Malaria vaccine brings hope, fears to mothers in Western

Maureen Owiti says her child rarely gets malaria. Other mothers fear the babies are getting too many injections

In Summary

• The inoculation comes as a relief to parents with medical burden of repeat illness

• Other parents are uncomfortable with the high numbers of injections given to kids

A nurse administers a malaria jab during the launch of the expansion of the malaria vaccination programme to 25 additional subcounties in the endemic lake regions on March 7
A nurse administers a malaria jab during the launch of the expansion of the malaria vaccination programme to 25 additional subcounties in the endemic lake regions on March 7
Image: FILE

Before Kenya launched the malaria vaccine, Maureen Owiti had three young children that often fell sick with the disease.

"They could always get infected and I had to buy drugs for their treatment," she explains.

The vaccine, known as RTS,S, was launched on September 13, 2019, for children up to two years of age.

Maureen's fourth child was born in 2022, three years after the launch of the vaccine.

“For my fourth child, who is now one year old, he was given the malaria vaccine and he has not gotten ill or been infected with malaria,” she said in an interview.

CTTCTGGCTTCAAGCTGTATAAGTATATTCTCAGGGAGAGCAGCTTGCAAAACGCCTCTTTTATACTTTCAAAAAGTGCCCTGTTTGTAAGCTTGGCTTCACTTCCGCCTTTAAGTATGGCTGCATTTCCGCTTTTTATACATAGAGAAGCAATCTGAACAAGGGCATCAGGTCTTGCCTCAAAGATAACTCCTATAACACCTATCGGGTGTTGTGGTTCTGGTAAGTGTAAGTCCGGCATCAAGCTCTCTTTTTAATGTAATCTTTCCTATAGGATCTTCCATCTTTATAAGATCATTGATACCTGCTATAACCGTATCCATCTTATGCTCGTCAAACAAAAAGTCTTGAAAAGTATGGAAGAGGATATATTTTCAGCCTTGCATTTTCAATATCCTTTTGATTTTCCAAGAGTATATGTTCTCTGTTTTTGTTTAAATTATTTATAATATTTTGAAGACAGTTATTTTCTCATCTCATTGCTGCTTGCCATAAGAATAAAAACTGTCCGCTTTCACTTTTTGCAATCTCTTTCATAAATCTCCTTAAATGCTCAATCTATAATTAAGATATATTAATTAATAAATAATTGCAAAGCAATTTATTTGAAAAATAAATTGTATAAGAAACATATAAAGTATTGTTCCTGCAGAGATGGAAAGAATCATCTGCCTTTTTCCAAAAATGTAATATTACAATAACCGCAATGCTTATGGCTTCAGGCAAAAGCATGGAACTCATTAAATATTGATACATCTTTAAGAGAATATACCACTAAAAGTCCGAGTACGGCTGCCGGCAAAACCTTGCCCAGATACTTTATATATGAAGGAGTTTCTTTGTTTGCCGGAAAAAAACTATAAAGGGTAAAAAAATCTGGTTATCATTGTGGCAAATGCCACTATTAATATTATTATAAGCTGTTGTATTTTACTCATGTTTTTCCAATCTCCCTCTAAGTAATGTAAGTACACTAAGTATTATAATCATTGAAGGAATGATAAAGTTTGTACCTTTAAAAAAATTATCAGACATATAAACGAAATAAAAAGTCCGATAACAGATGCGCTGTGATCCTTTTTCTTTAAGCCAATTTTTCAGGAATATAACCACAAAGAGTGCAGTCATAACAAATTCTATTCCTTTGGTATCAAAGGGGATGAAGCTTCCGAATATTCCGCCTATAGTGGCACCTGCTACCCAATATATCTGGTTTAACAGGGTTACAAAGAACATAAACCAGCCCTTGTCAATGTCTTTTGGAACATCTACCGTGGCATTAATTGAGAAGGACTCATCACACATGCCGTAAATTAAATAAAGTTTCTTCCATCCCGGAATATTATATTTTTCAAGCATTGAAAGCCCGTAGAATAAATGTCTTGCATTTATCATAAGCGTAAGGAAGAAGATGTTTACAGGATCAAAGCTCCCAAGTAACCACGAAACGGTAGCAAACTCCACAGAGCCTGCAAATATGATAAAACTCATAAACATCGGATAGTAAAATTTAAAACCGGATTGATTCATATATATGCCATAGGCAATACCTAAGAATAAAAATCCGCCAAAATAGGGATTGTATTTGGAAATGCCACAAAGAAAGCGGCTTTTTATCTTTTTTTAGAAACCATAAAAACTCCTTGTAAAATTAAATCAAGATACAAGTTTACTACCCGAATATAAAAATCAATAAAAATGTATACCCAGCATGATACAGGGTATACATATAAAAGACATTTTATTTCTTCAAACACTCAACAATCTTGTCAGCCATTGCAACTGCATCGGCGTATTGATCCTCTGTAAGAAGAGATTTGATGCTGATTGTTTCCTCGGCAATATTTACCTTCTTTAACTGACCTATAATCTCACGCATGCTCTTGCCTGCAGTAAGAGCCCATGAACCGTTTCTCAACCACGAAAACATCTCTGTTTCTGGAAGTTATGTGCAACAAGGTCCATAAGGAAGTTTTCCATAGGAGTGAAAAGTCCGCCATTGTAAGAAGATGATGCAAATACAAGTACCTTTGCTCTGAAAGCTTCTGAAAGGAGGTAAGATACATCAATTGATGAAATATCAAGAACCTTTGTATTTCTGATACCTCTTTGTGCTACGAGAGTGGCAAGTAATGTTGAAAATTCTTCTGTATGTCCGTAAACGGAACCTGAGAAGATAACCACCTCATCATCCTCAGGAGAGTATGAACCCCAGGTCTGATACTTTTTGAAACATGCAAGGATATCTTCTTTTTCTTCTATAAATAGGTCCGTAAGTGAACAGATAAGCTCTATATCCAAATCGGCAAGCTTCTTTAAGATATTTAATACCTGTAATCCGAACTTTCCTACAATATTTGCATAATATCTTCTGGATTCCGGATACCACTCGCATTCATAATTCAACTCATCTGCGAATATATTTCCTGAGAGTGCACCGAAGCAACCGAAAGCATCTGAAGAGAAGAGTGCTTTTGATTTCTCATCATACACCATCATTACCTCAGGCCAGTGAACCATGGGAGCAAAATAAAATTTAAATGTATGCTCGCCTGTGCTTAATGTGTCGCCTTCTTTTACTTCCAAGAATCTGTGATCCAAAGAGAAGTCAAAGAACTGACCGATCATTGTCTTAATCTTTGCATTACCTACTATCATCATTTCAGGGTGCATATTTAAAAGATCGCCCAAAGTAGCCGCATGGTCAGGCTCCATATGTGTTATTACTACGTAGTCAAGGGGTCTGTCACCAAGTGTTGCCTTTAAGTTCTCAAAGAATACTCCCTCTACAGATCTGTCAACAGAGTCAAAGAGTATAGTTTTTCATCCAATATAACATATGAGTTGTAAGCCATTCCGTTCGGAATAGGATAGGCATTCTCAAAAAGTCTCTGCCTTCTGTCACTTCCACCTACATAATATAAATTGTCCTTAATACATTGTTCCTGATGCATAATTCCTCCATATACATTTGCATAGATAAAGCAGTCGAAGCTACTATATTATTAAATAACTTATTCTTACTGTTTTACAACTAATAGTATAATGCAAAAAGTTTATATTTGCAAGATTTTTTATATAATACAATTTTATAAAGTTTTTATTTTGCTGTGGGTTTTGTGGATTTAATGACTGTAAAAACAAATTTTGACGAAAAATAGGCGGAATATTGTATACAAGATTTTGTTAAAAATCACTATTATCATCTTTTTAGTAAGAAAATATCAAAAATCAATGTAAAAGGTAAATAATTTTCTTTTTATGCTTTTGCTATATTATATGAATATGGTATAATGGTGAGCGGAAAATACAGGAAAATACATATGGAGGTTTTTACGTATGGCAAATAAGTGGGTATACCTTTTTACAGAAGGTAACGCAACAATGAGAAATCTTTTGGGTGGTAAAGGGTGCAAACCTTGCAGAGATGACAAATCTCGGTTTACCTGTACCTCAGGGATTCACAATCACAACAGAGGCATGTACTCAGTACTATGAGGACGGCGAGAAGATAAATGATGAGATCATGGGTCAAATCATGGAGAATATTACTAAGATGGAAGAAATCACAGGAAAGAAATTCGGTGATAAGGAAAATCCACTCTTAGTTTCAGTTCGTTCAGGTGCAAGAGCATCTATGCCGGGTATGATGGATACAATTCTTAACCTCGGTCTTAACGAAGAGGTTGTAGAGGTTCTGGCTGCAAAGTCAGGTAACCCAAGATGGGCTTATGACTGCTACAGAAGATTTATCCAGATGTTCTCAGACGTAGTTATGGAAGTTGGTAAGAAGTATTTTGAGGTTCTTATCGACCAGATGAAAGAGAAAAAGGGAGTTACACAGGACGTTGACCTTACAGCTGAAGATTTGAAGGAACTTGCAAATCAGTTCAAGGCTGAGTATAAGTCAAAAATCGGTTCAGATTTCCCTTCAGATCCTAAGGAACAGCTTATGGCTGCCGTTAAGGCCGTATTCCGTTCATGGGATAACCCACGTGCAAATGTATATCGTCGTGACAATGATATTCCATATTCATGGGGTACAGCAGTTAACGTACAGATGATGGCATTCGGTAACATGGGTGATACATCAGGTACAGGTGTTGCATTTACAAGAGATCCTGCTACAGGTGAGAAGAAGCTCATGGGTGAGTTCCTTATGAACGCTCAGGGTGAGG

Maureen, a resident of Miwani Village in Rongo, Migori county, says her fourth child was given the vaccine at the Rongo Subcounty Hospital in 2022.

She is required to use other protective measures to ensure her child has extra protection from mosquitoes in addition to the malaria vaccine.

“I always use the nets. With the high temperatures of this region, I just do that to give my child protection,” Maureen says.

“I also make sure that I have reduced any possible hiding place and breeding place for the mosquitoes, like mostly stagnant water that always stays outside our house during the rainy season.”

For her first, second and third children, she used a lot of money on treatment for malaria, but now she is relaxed.

“It has also reduced the cost of treatment of my fourth child compared to the previous three children," she says. 

The anopheles gambiae mosquito transmits malaria to humans
The anopheles gambiae mosquito transmits malaria to humans
For my fourth child, who is now one year old, he was given the malaria vaccine and he has not gotten ill or been infected with malaria
Maureen Owiti


Childhood mortality remains part of the pressing problems in rural Kenya, with malaria being the major cause of death in children under the age of five years, according to a study in the Plos Journal.

A survey conducted in Rongo subcounty by the Lwala Community Alliance between 2007 and 2017 and published in the Plos Journal says the common causes of death among children under five years were malaria (19 per cent), respiratory infections (13 per cent) and anaemia (11 per cent).

The study is titled, "Under-five mortality in the Rongo Subcounty of Migori County, Kenya: Experience of the Lwala Community Alliance 2007-17 with evidence from a cross-sectional survey."

The World Health Organisation says malaria takes away the life of one child every two minutes, and in 2020, there were 241 million reported cases of malaria throughout the world, with 627,000 deaths.

At the end of February, Kenya had given more than 1.1 million doses of the vaccine to children under the age of five, of whom 386,000 had received the first of the four-dose vaccine.